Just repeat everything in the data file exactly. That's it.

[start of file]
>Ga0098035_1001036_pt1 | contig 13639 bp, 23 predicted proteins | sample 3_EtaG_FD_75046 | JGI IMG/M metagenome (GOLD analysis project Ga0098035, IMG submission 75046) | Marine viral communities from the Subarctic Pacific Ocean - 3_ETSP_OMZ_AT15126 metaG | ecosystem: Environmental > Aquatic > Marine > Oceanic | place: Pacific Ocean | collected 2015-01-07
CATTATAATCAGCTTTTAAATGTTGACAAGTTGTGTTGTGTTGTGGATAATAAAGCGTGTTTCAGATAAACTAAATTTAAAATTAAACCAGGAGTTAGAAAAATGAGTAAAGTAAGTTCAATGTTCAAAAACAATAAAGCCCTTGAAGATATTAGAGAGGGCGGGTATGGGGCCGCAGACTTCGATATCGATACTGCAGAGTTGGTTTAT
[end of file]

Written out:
>Ga0098035_1001036_pt1 | contig 13639 bp, 23 predicted proteins | sample 3_EtaG_FD_75046 | JGI IMG/M metagenome (GOLD analysis project Ga0098035, IMG submission 75046) | Marine viral communities from the Subarctic Pacific Ocean - 3_ETSP_OMZ_AT15126 metaG | ecosystem: Environmental > Aquatic > Marine > Oceanic | place: Pacific Ocean | collected 2015-01-07
CATTATAATCAGCTTTTAAATGTTGACAAGTTGTGTTGTGTTGTGGATAATAAAGCGTGTTTCAGATAAACTAAATTTAAAATTAAACCAGGAGTTAGAAAAATGAGTAAAGTAAGTTCAATGTTCAAAAACAATAAAGCCCTTGAAGATATTAGAGAGGGCGGGTATGGGGCCGCAGACTTCGATATCGATACTGCAGAGTTGGTTTAT